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How Becoming an Adult Makes It Hard to Be a Sibling

The new documentary from Tim Beringer, kid brother of Matt Beringer of The National, highlights the difficulties faced by all siblings as they get older.
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The National. (Photo: Matt Biddulph/Flickr)

The National. (Photo: Matt Biddulph/Flickr)

Having an older brother who is tall, athletic, and basically the epitome of an All-American man is hard enough. Throw in the fact that he's a world-famous rock star and that you are kind of a screw up, and, well, you have Tom Berninger's life.

Matt Berninger is the 43-year-old lead singer of The National. In 2010, he invited his then-32-year-old brother on tour with him. At the time, Tom was living in the basement of their parents' house in Cincinnati, into heavy metal and not much else. He gladly accepted the invitation, only to consistently fail enough in his duties as assistant tour manager that he was fired eight months into the world tour despite the fact that his brother was the lead singer of the band. But he brought a video camera—he spent more time filming than making sure the food on the rider was actually in the dressing room—and the footage eventually became a documentary, Mistaken for Strangers.

Multiple studies show that siblings tend to grow apart during their middle years as they focus on spouses, children, and other aspects of their lives rather than their relationships with each other.

The film, which takes its name from a National song, is a meandering narrative full of indecision, inadequacy, boredom, mature rock bands, and immature younger brothers. But mostly, it's about sibling relationships, specifically the one between Tom and Matt, and how the latter encourages, cajoles, and supports the former through the movie-making process. The creation of Mistaken for Strangers isn't about the documentary itself; it's a stand-in for all the things Tom has quit throughout his life and the frustration Matt has felt watching him do so.

Multiple studies show that siblings tend to grow apart during their middle years as they focus on spouses, children, and other aspects of their lives rather than their relationships with each other. This makes sense, especially in a world where families are increasingly separated by geographic distance. But perhaps strangely, Mistaken for Strangers serves to bring Tom and Matt closer together. By the end, the younger Berninger is living in his brother's guest room—which previously served as a daughter's playroom—as he struggles to finish his film. Now, he's living in Matt's garage.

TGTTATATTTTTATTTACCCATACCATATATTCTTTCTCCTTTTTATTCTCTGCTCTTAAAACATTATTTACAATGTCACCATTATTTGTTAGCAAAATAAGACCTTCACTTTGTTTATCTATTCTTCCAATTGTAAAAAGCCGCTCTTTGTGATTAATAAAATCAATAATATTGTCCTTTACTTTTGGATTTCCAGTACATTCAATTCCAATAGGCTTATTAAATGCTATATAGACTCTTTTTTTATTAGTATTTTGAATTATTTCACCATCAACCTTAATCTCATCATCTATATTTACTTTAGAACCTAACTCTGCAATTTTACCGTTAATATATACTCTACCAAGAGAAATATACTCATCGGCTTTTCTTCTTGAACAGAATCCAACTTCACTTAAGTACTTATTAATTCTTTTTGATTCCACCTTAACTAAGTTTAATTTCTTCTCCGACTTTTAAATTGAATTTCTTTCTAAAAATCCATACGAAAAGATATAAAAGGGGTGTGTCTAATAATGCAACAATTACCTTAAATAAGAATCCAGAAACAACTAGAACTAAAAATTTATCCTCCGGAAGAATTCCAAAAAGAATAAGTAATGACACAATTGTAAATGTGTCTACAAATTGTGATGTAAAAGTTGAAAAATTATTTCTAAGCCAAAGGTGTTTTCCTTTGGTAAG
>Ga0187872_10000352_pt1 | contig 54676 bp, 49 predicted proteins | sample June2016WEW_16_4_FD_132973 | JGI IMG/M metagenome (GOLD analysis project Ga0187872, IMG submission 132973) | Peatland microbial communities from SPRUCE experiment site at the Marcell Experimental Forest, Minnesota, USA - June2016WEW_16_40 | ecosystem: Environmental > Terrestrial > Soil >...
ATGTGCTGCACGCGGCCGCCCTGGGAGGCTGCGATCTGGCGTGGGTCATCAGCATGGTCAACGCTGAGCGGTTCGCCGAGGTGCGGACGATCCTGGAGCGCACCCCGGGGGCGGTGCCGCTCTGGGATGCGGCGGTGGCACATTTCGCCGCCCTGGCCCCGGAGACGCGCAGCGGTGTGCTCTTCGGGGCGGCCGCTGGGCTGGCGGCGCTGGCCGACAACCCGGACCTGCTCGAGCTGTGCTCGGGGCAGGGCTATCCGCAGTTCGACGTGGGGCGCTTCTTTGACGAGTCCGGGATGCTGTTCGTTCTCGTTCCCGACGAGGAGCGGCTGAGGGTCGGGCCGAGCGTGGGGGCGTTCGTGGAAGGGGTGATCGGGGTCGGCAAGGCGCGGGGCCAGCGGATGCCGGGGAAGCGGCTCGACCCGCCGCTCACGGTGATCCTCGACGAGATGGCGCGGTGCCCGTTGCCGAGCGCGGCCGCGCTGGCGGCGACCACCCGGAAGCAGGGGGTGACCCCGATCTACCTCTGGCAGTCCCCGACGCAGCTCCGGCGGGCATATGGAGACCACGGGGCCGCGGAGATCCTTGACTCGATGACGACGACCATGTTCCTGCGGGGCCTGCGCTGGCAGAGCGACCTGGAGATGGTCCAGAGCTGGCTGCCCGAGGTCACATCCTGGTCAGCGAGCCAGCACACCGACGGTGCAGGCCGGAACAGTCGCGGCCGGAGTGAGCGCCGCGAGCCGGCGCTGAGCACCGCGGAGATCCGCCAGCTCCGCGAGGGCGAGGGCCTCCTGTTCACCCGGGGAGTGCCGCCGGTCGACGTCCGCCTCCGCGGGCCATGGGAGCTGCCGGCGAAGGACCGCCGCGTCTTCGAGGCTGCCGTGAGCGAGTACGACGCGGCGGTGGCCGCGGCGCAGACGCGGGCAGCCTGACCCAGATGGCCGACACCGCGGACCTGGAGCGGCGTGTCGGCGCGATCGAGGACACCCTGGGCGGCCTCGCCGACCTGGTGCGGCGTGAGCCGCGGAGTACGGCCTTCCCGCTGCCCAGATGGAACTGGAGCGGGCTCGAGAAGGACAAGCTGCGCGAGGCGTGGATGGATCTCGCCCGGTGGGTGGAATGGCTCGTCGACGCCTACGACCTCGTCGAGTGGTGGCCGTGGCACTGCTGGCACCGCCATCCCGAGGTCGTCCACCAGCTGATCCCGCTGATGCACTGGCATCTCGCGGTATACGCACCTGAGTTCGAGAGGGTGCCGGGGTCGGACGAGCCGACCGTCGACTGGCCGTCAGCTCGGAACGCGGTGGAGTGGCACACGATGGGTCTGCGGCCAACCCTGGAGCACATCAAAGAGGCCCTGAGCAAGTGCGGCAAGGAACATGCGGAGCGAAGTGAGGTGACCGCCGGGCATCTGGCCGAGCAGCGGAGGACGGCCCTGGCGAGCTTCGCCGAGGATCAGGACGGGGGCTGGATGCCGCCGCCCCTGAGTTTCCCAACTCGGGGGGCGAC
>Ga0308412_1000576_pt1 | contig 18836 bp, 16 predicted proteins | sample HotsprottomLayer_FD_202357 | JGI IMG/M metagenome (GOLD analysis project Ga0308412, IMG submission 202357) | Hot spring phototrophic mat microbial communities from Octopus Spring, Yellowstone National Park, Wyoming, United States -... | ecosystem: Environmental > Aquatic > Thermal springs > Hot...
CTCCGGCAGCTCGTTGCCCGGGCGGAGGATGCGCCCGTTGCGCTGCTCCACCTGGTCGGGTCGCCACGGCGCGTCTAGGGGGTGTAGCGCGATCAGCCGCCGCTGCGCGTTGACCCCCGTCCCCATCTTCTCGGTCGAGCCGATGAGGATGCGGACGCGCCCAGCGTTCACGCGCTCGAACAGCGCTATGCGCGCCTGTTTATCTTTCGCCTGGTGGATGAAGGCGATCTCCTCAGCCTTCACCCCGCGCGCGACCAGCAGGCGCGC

THROUGHOUT MISTAKEN FOR STRANGERS, we hear tales of Matt as someone who can be incredibly difficult to work with, someone with a short fuse and an explosive temper. In another poignant scene, Tom and Bryce Dessner, The National's classically-trained guitarist, reminisce about being on the receiving end of an elder Berninger blow-up. It sounds, honestly, quite terrifying.

And yet, through it all, Matt remains exceptionally supportive of his brother and his rambling, unfocused artistic tensions. Early on in the film, Tom expresses his excitement to go on tour for a year with his brother because he rarely sees him anymore. (The perils of being a rock star....) The ploy doesn't work as Tom messes up over and over again, much to the frustration of Matt, who is busy fronting one of the biggest bands in the country and doesn't exactly have time to keep fixing his brother's messes. In "Important Variables in Adult Sibling Relationships: A Qualitative Study," a study conducted by Helgola Ross and Joel Milgram of the University of Cincinnati, the pair examine the relationship between adult siblings and the rivalries they develop. The researchers declare that "an important aspect of this dynamic is the mentor's recognition of the younger sibling's accomplishments. Rivalry ensued when mentors, instead of providing the required recognition, compared their younger siblings unfavorably against their own greater accomplishments on the same dimension of growth."

As such, Matt doesn't revel in his "greater accomplishments." While some sibling rivalry is beneficial, it's not what Tom needs. Instead, the confident lead singer helps his struggling younger brother find the finish line, doing whatever he can with a light guiding hand. At points it's almost father-son rather than brother-brother. A telling scene comes late in the film after nearly all the footage is shot. Tom, surrounded by post-it notes sorted seemingly at random on the wall, invites Matt to look at them. The older brother, at a loss for how to help his sibling, inquires about the organizational structure. Tom, lacking an answer, stutters and stammers. Matt, realizing that all he needs to do is acknowledge the accomplishment of getting the Post-it notes on the wall, does exactly that. He doesn't need to solve his brother's problem and he can't; he simply needs to spur him on in his own way. It's a touching moment that helps to tie everything together.

Mistaken for Strangers is not a great film. But much like brotherhood, it has its great moments. And, as is often the case, that's enough.